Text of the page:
Well, here we are at the last post in the series! For a quick recap, we first talked about what obstructive sleep apnea (OSA) is and how it is diagnosed. Then, we talked about non-surgical treatments including CPAP, oral appliances, and lifestyle changes. Finally, we discussed various traditional surgeries designed to treat OSA.
Main Sleep Apnea Treatment – Radiofrequency Ablation (RFA)
Now, we come to the final post, in which I’ll discuss office procedures to treat OSA. The main procedure I’ll talk about is radiofrequency ablation (RFA) of the base of tongue.
Radiofrequency ablation is a tool which has been used for this purpose for the last 10-15 years. For most of that time, it was mainly used in the operating room under anesthesia and frequently in conjunction with other sleep surgeries such as UPPP.
Radiofrequency energy is the same type of energy used in microwave ovens. It is transmitted into the tissue using a thin needle-shaped probe.
In the past, the RFA treatment was generally given only once at a fairly high dose. This way of doing things led to promising but overall mixed results. In addition, there was a substantial amount of post-procedure pain and a fairly high rate of complications including excessive swelling, hematoma (bleeding inside the tongue tissue), postoperative infection/abscess, and change in voice and taste.
Another practical problem was that until 2009, there was no CPT procedure code for radiofrequency ablation of the tongue, so getting paid anything for the procedure was a difficult task (for American docs at least). At present (May 2014), Medicare and United Healthcare cover the RFA procedure but I would expect more insurance companies will join them in the next few years.
For these reasons, RFA of the tongue base has not caught on in the practices of most ENT doctors thus far.
However, some pioneering doctors have experimented with the procedure and have produced some very promising results.
New Research on RFA
The basic idea of the new research is that instead of 1 RFA treatment at a high dose, patients get between 4 and 8 treatments in the office at a much lower power setting (about 25-30% of the old way). These treatments are spaced out once a month over a 4-8 month period.
This new protocol provides several key benefits. First, the procedure is tolerated easily in the office and the recovery afterward is significantly better than most other sleep apnea surgeries. Second, the rate of complications is much lower: the risk of hematoma, abscess, and speech problems are all much less than 1%. And finally, the patient ends up getting a higher total amount of radiofrequency energy after adding up all the treatments, but with plenty of time for healing in between treatments.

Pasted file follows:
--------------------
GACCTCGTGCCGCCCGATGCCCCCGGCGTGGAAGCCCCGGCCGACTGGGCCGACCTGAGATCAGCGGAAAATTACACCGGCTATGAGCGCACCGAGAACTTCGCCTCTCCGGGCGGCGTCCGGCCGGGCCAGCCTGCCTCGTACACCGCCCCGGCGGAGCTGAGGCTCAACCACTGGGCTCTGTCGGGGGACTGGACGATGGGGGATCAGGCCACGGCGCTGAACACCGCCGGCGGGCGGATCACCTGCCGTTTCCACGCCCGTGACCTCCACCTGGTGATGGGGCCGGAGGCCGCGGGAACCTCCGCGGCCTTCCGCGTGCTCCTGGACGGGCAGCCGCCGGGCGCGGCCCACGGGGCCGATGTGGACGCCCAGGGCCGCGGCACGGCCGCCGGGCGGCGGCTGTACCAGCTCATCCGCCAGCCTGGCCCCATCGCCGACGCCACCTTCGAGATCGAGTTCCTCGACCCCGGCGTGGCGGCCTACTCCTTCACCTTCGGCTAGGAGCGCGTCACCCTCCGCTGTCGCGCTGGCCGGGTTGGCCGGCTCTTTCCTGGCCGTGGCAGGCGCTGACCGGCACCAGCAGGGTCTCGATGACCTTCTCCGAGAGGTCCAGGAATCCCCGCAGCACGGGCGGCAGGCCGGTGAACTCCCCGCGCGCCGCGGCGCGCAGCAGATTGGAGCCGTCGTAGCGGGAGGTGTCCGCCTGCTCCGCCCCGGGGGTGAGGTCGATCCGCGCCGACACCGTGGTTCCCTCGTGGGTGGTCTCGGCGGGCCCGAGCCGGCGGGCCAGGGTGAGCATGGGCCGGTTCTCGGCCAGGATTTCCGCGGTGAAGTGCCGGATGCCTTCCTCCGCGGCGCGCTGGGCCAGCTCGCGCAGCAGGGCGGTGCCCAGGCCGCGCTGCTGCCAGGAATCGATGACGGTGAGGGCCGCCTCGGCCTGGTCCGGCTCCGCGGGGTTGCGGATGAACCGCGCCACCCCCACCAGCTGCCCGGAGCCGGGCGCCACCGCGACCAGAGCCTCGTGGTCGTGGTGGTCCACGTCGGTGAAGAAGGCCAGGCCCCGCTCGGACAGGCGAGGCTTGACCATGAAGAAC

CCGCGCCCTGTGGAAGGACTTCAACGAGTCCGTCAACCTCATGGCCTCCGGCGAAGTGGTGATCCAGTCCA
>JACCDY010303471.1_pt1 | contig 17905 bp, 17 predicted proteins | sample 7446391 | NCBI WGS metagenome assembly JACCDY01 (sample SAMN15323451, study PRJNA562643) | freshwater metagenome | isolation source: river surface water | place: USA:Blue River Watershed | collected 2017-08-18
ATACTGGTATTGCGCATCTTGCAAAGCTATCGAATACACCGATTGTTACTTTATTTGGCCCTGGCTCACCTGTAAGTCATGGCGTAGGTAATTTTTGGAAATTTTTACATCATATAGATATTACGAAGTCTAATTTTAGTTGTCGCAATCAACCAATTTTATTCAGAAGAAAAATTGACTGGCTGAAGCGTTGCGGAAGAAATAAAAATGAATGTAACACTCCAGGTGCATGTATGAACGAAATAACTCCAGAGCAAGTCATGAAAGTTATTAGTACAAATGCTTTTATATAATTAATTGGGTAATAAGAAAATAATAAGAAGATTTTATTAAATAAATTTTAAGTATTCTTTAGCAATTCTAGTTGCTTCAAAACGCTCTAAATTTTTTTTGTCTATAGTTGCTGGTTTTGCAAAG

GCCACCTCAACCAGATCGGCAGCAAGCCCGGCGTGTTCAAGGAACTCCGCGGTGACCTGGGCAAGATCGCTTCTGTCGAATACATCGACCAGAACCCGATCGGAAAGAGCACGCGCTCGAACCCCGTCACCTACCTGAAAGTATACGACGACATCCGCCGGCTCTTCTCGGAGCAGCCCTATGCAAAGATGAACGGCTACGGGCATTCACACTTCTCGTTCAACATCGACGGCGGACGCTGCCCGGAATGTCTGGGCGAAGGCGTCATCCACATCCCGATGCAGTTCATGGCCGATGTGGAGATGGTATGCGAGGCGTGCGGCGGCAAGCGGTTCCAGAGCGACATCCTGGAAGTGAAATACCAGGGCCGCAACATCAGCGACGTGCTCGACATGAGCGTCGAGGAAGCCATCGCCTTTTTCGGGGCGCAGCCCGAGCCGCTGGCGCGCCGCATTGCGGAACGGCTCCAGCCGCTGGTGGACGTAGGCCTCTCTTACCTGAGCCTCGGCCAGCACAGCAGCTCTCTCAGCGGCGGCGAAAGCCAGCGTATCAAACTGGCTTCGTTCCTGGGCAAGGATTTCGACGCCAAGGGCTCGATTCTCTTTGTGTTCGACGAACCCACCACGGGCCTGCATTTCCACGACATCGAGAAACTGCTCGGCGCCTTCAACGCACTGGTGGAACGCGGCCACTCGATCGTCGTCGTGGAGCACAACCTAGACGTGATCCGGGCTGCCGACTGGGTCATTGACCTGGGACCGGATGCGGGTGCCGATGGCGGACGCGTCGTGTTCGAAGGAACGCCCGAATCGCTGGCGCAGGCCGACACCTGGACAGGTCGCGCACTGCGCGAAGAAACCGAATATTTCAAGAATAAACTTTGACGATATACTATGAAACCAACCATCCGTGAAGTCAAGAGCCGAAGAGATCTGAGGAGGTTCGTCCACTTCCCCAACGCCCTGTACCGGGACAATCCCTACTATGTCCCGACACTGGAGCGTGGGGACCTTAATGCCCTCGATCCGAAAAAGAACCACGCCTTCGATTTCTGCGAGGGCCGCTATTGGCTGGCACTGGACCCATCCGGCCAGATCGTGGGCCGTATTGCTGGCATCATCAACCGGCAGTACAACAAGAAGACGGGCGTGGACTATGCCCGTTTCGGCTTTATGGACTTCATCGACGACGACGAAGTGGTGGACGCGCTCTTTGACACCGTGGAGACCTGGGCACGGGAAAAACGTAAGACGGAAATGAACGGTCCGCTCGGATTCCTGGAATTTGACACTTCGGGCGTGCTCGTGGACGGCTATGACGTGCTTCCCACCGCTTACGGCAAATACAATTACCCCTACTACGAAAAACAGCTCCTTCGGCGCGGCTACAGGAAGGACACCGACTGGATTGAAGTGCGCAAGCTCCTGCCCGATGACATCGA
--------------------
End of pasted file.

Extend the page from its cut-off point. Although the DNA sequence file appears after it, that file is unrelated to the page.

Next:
A bit more detail about the recovery after the procedure: after the first treatment, I have found that my patients usually have a moderate level of pain for about a week but sometimes up to 10 days. The throat feels sore and swollen, and many patients eat a soft diet for several days. For the second procedure and onward in the series of treatments, the recovery is generally much easier- only a mild sore throat.
Who should get the procedure? Appropriate patients for the procedure should have BOTH 1. Documented obstructive sleep apnea using or previously tried CPAP and 2. Visible evidence of airway narrowing behind the base of tongue on office endoscopic exam (about 75% of all OSA patients have this).
Results of the Sleep Apnea Treatment
But what are the results? Does the procedure actually cure sleep apnea? Here are the results for mild, moderate, and severe OSA patients (with cure defined as an AHI of <5 and oxygen saturations remaining >90% during the post-procedure sleep study)
- Mild OSA patients (AHI 5 to 15): Of 300 patients, 61% were cured
- Moderate OSA patients (AHI 16-30): Of 178 patients, 47% were cured
- Severe OSA patients (AHI >30): Of 153 patients, 31% were cured
So, when we define “cure” by objective data points, roughly 2 out 3 mild OSA patients will be cured with the series of RFA treatments, about half of moderate OSA patients will be cured, and about a third of severe OSA patients will be cured.
When we expand the definition of “cured” to include patients who no longer need CPAP, the percentages will get even better (more studies need to be done though). Patients who get close to normal AHI values with minimal oxygen desaturations can still frequently get off CPAP, especially when they have no abnormal heart rhythms while asleep. I will always consult with the patient’s sleep medicine physician before telling borderline patients whether to stop their CPAP.
If we add in the option of an oral appliance, even more of these patients will improve to normal sleep patterns and will be able to get off their CPAP machine.
In conclusion, I am very excited and optimistic about the RFA procedure in the office for treatment of sleep apnea. Like all other sleep apnea surgeries, it is not perfect and not appropriate for all patients. However, it’s convenience, substantially lower morbidity and side effects, and focus on the most likely anatomic problem in OSA make it a great addition to our arsenal. I am happy to now offer this treatment to appropriate patients in my practice.
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